Although workplace eye injuries could lead to chemical burns or blindness, 85 percent of industrial workers report seeing others not wear eye protection when necessary, according to a survey by Kimberly-Clark Professional.
"This high rate of noncompliance seriously jeopardizes worker health and safety,” says Valona Renner-Thomas, product manager, eye and face protection of Kimberly-Clark Professional. “In many instances, uncomfortable eyewear or fogged lenses could be responsible. The results are very disconcerting when you consider that 90 percent of eye injuries can be prevented through the use of proper protective eyewear. Enhancing eyewear practices is critical to creating exceptional workplaces—those that are safe, healthy and productive for all employees."
Under a mandate by the Occupational Safety and Health Administration, employers must provide eye and face protection; however, based on data from the Bureau of Labor Statistics, roughly three out of five injured workers weren't wearing eye protection or were simply wearing the wrong type when an accident occurred.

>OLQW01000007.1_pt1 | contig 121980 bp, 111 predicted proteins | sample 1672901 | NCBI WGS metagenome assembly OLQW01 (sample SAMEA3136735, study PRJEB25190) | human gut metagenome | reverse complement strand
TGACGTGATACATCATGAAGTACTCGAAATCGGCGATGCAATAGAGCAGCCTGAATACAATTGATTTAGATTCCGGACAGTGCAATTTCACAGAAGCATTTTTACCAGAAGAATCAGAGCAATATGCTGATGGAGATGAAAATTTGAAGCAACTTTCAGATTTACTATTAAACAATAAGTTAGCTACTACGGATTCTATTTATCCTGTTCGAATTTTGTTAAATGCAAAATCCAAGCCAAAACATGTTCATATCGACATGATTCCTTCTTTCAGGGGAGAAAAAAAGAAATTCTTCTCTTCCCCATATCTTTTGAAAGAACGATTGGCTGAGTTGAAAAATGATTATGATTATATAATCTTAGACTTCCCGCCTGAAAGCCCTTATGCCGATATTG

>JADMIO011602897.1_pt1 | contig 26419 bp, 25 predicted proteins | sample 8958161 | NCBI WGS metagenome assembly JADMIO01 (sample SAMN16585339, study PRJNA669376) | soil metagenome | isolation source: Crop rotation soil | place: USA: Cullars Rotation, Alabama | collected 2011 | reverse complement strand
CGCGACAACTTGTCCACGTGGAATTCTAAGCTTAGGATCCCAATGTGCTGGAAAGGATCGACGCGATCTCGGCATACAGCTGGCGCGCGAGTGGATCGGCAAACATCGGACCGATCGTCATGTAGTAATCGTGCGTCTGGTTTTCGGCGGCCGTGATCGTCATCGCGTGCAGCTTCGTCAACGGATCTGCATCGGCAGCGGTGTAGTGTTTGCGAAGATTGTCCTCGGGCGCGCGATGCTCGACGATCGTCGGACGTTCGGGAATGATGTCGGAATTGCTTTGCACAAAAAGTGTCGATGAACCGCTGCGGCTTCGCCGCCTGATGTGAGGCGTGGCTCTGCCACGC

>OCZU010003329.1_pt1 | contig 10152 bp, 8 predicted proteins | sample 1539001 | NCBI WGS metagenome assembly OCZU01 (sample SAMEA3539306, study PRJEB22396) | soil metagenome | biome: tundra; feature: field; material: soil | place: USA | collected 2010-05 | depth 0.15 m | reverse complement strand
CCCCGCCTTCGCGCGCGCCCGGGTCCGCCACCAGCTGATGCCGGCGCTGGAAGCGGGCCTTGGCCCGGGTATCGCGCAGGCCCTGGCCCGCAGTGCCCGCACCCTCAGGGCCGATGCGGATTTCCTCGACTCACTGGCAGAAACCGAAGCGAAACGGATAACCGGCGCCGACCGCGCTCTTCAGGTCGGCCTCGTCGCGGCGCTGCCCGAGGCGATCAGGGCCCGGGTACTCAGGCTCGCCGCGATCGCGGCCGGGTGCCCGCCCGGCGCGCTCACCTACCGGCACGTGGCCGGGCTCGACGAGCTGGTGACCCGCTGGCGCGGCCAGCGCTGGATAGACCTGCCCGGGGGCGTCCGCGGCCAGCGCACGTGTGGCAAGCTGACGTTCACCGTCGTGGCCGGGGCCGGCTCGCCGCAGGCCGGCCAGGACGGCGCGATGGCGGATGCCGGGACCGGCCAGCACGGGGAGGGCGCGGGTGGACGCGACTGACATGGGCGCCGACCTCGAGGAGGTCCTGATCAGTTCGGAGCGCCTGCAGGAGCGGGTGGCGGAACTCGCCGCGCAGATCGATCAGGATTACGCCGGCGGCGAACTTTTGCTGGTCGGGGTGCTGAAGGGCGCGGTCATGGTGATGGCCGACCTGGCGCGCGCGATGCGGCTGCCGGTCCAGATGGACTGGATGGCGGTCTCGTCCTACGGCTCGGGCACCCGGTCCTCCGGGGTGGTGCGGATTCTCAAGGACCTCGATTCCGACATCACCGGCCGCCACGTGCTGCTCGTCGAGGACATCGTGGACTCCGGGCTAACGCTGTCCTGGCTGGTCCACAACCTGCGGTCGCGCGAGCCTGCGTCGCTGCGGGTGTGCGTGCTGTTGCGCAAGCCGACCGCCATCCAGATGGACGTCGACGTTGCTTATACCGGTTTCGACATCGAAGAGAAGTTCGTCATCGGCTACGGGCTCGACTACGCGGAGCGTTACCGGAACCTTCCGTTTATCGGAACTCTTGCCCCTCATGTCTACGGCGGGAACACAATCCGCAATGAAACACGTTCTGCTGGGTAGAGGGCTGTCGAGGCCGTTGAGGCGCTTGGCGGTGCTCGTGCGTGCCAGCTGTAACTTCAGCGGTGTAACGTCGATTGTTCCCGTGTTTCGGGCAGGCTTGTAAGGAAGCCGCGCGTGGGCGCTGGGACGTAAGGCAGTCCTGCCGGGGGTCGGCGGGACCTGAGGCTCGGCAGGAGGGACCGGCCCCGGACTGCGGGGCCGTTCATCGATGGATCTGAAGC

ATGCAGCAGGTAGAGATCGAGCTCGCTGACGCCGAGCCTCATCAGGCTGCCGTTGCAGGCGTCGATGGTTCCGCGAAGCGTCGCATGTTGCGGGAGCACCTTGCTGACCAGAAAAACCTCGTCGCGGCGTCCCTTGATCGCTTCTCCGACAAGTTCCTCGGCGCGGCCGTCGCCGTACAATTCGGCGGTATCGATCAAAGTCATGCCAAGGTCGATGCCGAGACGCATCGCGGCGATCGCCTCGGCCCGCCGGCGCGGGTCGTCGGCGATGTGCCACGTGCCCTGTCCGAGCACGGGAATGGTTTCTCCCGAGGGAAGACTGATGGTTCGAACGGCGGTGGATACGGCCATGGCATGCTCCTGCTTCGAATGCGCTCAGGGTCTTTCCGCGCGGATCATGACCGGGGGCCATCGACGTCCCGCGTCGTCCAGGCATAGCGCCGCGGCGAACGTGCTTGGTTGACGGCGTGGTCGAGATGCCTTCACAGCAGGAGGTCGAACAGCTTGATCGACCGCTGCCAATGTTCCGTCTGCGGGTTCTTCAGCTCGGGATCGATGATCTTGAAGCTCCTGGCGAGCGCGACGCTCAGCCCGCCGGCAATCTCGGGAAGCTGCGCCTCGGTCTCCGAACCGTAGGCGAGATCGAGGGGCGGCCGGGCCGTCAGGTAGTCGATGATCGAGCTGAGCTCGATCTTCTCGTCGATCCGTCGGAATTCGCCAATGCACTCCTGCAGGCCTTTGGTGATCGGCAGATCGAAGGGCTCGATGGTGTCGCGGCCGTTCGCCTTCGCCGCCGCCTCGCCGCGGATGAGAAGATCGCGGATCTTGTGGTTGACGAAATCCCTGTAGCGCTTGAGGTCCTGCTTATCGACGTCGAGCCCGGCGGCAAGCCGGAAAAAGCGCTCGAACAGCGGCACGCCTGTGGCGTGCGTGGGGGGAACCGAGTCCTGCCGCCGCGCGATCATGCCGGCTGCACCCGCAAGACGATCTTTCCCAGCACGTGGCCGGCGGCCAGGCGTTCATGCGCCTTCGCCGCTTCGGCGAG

While 80 percent of respondents say they would encourage a co-worker or employee to wear eye protection when not in compliance, 22 percent of respondents even report that they would report the employee or try to stop dangerous work operations until the worker met compliance standards. In fact, respondents rank eyewear as the top personal protective equipment protocol.
To improve compliance, 56 percent of respondents cite providing more comfortable eyewear with features such as flexible, comfortable nose pieces, and 51 percent of respondents say they have been required to wear uncomfortable eyewear or eyewear they did not like. Among these respondents, 46 percent say they ended up purchasing their owner eyewear, and 45 percent say they used the eyewear regardless.
Twenty-two percent of respondents say fog-free lenses would help improve compliance as another 88 percent of respondents say fogged lenses have caused job interference. Even 40 percent of respondents say this has happened on multiple occasions.
The survey also finds that only 25 percent of respondents report that their organizations encourage employees bring their protective eyewear home, although 84 percent of respondents say they would possibly use their eye protection away from work as their daily sunglasses if they were comfortable, fit well and provided UV protection.